A one-time school project gone terribly, terribly wrong.

04 January 2007

Where Canadians Dare

Why do I love the CBC?

1) It's actually independant and reflects the culture of the nation it serves rather better than any of its mostly US-content competitiors.

2) Despite Stephen Harper's complaints, the CBC reports the news factually, truthfully, and for the most part accurately. Not as well as the BBC, but almost. And a lot more accurately than, for eg. Fox.

3) Our comedies are funnier. Seinfeld? Friends? C'mon: an entire half-hour of wondering whether Ross/George is going to fess up that he has a major thing for Rachel/This Week's Guest Nobody.

Go buy and watch the first season of Made in Canada on DVD--in the US it goes by the name The Industry. I mean it. Go now, I'll wait.


Some exercises will help keep your sides from actually splitting in future. Just try to limit yourself to half an hour of Corner Gas per day, eh?

4) When we get them right, our dramas are dramatic, and inspire debate. For contrast, try The Road to 9/11, which inspired rage, or The Reagans, which inspired nausea.

5) Documentary? Second-to-none. Hell, we have a weekly show dedicated to them, both made in Canada and foreign.

And finally:

6) We create the shows no-one else on earth will touch with a ten-foot Pole (or Jew, or Saudi, or Quebecker ...)

Such a show is Little Mosque on the Prarie, which one assumes must star the Islamic equivalent of Michael Landon.

As the Carlo Rota points out, our main outside source of television entertainment is far too timid for this.


At 3:23 p.m., Anonymous archie said...

I am not an expert on Canadian TV but I do know that your film industry does wonderful work. I always watch Canadian films when I get the chance. Here in Australia, although we do some great stuff for TV (Did you ever catch any of "Mother and Son"?) our films often owe more to our cultural cringe than to artistic merit. Having said that there ARe good Aussie films.

At 5:18 p.m., Blogger The Nag said...

When I first saw trailers for this I was waiting for the punchline. Who thought this up? Writers at The Onion? That said, I love my CBC.

At 7:52 a.m., Blogger Metro said...

@ Ærchie:
Thanks very much. I personally enjoy the "Hinterland Who's Who" series that so many people pan. I suppose it's a relic of a simpler time, but it was all National Film Board. I'm waiting for Raincoaster to dig up the one about Iroquois false face masks.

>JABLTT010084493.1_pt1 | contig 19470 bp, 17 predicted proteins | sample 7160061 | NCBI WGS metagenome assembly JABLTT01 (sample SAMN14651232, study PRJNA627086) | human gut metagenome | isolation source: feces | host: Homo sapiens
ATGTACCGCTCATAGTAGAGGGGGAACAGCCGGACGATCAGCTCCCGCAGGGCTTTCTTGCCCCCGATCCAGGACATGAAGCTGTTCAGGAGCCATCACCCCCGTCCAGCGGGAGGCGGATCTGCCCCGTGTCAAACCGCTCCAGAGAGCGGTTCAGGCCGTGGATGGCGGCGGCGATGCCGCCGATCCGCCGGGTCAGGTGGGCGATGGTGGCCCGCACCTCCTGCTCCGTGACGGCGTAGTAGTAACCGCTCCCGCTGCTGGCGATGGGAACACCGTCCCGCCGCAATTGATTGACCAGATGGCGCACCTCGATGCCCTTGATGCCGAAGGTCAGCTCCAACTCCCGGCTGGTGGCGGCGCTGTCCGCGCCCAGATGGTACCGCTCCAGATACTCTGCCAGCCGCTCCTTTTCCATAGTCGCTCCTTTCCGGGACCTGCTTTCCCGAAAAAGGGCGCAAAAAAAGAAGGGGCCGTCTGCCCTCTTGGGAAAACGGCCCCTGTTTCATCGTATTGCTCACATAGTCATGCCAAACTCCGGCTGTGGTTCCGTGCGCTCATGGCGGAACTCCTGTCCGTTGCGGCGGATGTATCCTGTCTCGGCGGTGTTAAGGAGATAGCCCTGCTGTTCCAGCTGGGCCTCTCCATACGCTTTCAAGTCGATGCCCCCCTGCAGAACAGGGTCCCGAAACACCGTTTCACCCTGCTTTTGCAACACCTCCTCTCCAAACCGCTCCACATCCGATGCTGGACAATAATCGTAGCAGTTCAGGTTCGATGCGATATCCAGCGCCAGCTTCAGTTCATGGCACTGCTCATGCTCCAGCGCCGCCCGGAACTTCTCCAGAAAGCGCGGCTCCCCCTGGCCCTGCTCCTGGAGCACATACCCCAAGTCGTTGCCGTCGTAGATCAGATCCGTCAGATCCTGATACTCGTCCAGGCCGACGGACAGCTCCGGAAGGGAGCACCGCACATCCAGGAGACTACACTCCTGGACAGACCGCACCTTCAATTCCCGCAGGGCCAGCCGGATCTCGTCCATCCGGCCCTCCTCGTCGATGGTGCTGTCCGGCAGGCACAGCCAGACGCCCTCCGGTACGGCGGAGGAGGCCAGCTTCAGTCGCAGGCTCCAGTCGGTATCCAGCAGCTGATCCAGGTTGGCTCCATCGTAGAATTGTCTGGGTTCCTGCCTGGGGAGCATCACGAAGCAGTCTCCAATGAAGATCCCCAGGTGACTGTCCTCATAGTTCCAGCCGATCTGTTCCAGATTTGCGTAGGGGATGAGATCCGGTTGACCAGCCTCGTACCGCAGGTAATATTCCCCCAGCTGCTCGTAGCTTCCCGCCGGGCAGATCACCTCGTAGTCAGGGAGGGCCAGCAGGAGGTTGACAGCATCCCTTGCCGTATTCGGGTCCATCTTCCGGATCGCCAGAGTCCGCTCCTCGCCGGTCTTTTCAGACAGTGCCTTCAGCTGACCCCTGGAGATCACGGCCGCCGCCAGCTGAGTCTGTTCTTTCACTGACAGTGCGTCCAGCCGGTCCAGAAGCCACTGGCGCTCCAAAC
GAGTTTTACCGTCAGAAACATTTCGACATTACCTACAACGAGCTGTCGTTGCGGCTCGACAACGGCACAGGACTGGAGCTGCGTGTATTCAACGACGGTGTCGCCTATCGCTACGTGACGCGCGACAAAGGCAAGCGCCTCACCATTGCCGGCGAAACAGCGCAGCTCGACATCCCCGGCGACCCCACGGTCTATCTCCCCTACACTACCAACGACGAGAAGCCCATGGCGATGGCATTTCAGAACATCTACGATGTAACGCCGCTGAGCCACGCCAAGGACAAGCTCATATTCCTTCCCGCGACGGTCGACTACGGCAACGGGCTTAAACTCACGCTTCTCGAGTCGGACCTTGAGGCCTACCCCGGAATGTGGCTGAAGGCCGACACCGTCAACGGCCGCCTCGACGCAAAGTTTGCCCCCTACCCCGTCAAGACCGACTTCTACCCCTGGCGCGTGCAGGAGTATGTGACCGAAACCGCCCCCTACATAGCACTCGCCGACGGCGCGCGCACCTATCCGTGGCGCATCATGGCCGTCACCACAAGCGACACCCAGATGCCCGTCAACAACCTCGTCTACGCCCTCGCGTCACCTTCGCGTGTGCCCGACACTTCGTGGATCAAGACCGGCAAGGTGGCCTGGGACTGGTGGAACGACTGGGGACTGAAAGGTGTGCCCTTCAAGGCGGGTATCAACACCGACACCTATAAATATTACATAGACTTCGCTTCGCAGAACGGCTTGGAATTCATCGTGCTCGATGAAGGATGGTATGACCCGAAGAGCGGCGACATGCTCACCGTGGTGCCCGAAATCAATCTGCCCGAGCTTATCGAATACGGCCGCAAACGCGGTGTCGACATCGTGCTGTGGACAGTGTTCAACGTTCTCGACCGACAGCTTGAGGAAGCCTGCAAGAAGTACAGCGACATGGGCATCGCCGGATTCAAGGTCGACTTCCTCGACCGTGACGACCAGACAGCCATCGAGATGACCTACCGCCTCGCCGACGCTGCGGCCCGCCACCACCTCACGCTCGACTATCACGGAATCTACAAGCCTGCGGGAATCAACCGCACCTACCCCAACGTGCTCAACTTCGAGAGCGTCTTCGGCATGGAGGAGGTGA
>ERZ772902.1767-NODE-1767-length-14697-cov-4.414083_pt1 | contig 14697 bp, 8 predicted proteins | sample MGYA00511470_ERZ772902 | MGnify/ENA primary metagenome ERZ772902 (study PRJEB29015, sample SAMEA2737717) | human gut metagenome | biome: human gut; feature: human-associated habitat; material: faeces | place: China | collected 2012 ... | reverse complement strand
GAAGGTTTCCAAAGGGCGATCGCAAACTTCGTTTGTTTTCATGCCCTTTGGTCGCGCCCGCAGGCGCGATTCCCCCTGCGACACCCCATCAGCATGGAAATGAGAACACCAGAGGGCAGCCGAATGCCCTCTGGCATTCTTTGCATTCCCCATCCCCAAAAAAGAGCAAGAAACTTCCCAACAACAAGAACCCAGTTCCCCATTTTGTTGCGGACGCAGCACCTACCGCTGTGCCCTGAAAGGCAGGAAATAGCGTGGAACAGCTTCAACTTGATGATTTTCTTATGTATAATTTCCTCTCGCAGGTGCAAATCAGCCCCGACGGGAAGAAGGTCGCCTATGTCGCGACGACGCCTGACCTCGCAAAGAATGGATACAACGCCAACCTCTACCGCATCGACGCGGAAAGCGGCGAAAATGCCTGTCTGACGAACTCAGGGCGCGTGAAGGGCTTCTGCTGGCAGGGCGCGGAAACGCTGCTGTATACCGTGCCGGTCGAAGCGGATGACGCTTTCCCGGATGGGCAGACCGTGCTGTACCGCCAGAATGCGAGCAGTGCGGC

@ Nag:
The only thing I've truly hated about the CBC is their apparent decision not to take any season of Made in Canada to disc apart from the first.

I feel Little Mosque is the CBC's typically slightly advanced timing coming to the fore. Shortly after this, we'll see a plethora of Muslim heroic types in US shows, including sitcoms.

But the show is also a response: entertainment often serves to inform as well as just lighten the day. Google "Muslim" and see how many people are asking questions about Islam and particularly about its adherents.

Perhaps this will show us as a nation that there is little to fear from Muslim people. Just as (outside Ireland) there is little to fear from Catholics, or (outside Palestine) Jews or ...

At 10:14 a.m., Blogger Philipa said...

I thought 'Little House on the Prairie' was bilge and inferior to 'The Waltons' who owned an entire mountain. The plight of the little guy is rarely interesting for long and usually involves some beneficial transformation of fortune, thus giving hope to all the poor shmucks watching, and hoping. This, of course, is in film, where people try to escape for a few hours from the drudgery of their boring same ol' lives. Not so with TV and particularly soaps. One popular British soap is well grim: Eastenders. I have no idea why it's so popular. I'd rather have someone sandpaper my arse than watch one episode of that PC assault on intelligence and all that is holy. Not so Australian TV and Neighbours. That was a classic. Ah Charlene and wossname's marriage. I'm filling up just thinking about it.

At 10:46 a.m., Blogger Metro said...

Sounds as though you've filled up a bit already ;-}

"Sandpaper me arse"? I personally would rather have somone lovingly polish interesting bits of me with a soft cloth, or possibly a fur mitt, and maybe some oil. But whatever raises your rocket.

I feel I would, however, prefer a spike up my nose to soap opera. Though I think I agree with you on The Waltons. I never watched LHP, but my sisters raved about it.

At 10:59 a.m., Blogger Philipa said...

I've heard men rave about an ice cube being gently journeyed across one's naughty bits and lately that holding an ice cube in one's mouth whilst, erm, 'eating American Apple Pie' was much appreciated. How one would accomplish that is puzzling I admit. Puts a new spin on 'she's gagging for it' but I digress and will attempt to drag my comment from the depths of sweat beaded body functions to socio-politics; I've been the girlfriend of too many Muslim women to believe that the proximity of that religion to any other can be fraught with anything but difficulty.

At 11:00 a.m., Blogger Philipa said...

PS: a rather cheeky Cava if you must know.

cheers Metro :-)

At 11:47 a.m., Blogger Metro said...


You raise a good point. But when has the proximity of any newly-prominent religion to any other been anything but a struggle?

Especially since it's not really about religion, but about the culture in which the religions have their roots.

Christians and Jews lived in fratricidal ghettos for centuries. Protestants and Catholics? Less said the better. The recent arrival of Hindus and Sikhs en masse in Canada has caused more cultural than religious friction, but how to separate the two? Even the Buddhists aren't easy to live with at times.

Religion's just one more difference to point at.

Check out what Wikipedia has to say about dhimmis here. Particularly the Bernard Lewis quote.


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